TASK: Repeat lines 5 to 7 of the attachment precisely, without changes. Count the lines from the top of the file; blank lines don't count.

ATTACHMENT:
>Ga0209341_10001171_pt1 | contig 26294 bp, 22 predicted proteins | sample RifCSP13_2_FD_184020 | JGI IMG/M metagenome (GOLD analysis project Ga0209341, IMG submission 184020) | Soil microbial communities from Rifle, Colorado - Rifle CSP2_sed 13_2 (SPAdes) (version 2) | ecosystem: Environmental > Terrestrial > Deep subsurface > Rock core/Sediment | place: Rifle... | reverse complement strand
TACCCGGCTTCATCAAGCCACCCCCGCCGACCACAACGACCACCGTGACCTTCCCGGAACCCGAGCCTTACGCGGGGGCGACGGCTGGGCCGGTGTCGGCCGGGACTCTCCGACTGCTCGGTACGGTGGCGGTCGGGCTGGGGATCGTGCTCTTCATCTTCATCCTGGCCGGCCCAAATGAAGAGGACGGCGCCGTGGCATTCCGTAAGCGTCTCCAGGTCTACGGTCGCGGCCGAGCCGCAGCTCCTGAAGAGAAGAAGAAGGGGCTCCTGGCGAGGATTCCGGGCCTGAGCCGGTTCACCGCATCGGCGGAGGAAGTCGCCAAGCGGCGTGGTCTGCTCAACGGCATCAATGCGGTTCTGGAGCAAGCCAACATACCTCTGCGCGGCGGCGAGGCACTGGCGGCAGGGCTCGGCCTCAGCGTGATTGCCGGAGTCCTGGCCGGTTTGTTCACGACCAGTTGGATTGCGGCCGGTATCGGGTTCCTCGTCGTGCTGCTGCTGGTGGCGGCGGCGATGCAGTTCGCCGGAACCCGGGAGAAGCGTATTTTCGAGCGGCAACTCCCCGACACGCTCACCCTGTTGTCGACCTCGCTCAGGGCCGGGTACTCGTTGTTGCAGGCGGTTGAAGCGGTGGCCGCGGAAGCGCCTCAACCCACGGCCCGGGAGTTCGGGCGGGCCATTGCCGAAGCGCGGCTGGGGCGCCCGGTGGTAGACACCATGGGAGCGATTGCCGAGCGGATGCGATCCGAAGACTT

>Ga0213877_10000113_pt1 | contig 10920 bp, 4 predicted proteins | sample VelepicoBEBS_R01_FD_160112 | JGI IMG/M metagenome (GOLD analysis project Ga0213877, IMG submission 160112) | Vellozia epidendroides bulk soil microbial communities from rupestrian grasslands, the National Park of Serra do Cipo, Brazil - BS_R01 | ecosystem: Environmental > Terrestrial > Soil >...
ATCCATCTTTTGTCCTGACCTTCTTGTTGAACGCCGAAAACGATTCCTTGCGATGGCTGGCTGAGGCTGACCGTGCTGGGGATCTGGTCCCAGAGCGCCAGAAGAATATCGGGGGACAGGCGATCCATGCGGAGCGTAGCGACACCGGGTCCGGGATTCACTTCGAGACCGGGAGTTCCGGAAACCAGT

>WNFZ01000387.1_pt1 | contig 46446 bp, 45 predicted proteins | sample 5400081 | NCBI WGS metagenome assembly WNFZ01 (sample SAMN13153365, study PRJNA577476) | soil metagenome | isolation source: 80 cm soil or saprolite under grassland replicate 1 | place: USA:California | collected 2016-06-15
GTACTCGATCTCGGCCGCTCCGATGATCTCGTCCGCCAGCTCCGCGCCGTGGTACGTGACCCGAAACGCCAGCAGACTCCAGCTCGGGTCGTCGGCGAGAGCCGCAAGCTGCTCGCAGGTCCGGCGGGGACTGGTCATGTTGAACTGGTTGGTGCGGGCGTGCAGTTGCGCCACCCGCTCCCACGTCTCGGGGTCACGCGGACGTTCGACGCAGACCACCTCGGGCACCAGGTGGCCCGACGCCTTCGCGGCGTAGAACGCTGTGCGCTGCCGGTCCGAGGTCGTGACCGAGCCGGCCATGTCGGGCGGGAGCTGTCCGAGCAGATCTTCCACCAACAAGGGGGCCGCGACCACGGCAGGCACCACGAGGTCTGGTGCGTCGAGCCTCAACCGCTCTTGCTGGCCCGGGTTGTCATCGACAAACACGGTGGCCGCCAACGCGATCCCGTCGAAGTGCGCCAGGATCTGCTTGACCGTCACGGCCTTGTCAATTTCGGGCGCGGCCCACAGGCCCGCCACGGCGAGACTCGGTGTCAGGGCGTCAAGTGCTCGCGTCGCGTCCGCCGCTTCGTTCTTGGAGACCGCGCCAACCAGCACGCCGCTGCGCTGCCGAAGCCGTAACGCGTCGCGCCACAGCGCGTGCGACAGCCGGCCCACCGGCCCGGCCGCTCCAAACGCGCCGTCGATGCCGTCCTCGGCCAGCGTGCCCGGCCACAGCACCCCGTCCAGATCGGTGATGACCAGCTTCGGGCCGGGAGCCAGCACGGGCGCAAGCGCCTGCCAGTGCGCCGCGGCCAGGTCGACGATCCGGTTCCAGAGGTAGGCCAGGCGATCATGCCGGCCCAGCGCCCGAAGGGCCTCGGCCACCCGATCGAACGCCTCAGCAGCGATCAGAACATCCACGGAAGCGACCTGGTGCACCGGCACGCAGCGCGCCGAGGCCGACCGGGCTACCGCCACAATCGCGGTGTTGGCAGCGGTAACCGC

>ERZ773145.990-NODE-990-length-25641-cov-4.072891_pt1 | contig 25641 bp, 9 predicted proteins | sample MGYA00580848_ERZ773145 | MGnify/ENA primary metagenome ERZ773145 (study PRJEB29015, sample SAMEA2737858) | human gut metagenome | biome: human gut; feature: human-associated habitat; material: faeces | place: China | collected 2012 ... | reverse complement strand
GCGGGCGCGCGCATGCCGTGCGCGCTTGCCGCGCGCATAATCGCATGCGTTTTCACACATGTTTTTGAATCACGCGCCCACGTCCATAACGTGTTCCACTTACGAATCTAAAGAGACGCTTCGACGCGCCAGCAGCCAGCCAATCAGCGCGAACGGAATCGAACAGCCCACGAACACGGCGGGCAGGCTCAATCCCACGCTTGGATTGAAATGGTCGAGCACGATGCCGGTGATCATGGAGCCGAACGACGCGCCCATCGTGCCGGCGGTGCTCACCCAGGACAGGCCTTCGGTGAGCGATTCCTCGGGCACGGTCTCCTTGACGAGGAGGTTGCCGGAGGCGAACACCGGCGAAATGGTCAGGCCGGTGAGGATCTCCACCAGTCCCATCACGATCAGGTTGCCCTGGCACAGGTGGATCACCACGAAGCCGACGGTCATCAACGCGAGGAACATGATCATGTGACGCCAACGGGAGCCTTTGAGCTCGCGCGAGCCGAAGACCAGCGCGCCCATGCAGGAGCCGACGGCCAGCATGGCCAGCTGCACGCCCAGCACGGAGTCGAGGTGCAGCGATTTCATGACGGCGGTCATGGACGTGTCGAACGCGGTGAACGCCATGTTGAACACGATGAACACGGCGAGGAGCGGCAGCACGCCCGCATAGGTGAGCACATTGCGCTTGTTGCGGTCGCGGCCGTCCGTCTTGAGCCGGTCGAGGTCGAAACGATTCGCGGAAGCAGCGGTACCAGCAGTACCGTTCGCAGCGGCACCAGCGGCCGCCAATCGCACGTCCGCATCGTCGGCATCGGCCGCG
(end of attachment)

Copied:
>WNFZ01000387.1_pt1 | contig 46446 bp, 45 predicted proteins | sample 5400081 | NCBI WGS metagenome assembly WNFZ01 (sample SAMN13153365, study PRJNA577476) | soil metagenome | isolation source: 80 cm soil or saprolite under grassland replicate 1 | place: USA:California | collected 2016-06-15
GTACTCGATCTCGGCCGCTCCGATGATCTCGTCCGCCAGCTCCGCGCCGTGGTACGTGACCCGAAACGCCAGCAGACTCCAGCTCGGGTCGTCGGCGAGAGCCGCAAGCTGCTCGCAGGTCCGGCGGGGACTGGTCATGTTGAACTGGTTGGTGCGGGCGTGCAGTTGCGCCACCCGCTCCCACGTCTCGGGGTCACGCGGACGTTCGACGCAGACCACCTCGGGCACCAGGTGGCCCGACGCCTTCGCGGCGTAGAACGCTGTGCGCTGCCGGTCCGAGGTCGTGACCGAGCCGGCCATGTCGGGCGGGAGCTGTCCGAGCAGATCTTCCACCAACAAGGGGGCCGCGACCACGGCAGGCACCACGAGGTCTGGTGCGTCGAGCCTCAACCGCTCTTGCTGGCCCGGGTTGTCATCGACAAACACGGTGGCCGCCAACGCGATCCCGTCGAAGTGCGCCAGGATCTGCTTGACCGTCACGGCCTTGTCAATTTCGGGCGCGGCCCACAGGCCCGCCACGGCGAGACTCGGTGTCAGGGCGTCAAGTGCTCGCGTCGCGTCCGCCGCTTCGTTCTTGGAGACCGCGCCAACCAGCACGCCGCTGCGCTGCCGAAGCCGTAACGCGTCGCGCCACAGCGCGTGCGACAGCCGGCCCACCGGCCCGGCCGCTCCAAACGCGCCGTCGATGCCGTCCTCGGCCAGCGTGCCCGGCCACAGCACCCCGTCCAGATCGGTGATGACCAGCTTCGGGCCGGGAGCCAGCACGGGCGCAAGCGCCTGCCAGTGCGCCGCGGCCAGGTCGACGATCCGGTTCCAGAGGTAGGCCAGGCGATCATGCCGGCCCAGCGCCCGAAGGGCCTCGGCCACCCGATCGAACGCCTCAGCAGCGATCAGAACATCCACGGAAGCGACCTGGTGCACCGGCACGCAGCGCGCCGAGGCCGACCGGGCTACCGCCACAATCGCGGTGTTGGCAGCGGTAACCGC

>ERZ773145.990-NODE-990-length-25641-cov-4.072891_pt1 | contig 25641 bp, 9 predicted proteins | sample MGYA00580848_ERZ773145 | MGnify/ENA primary metagenome ERZ773145 (study PRJEB29015, sample SAMEA2737858) | human gut metagenome | biome: human gut; feature: human-associated habitat; material: faeces | place: China | collected 2012 ... | reverse complement strand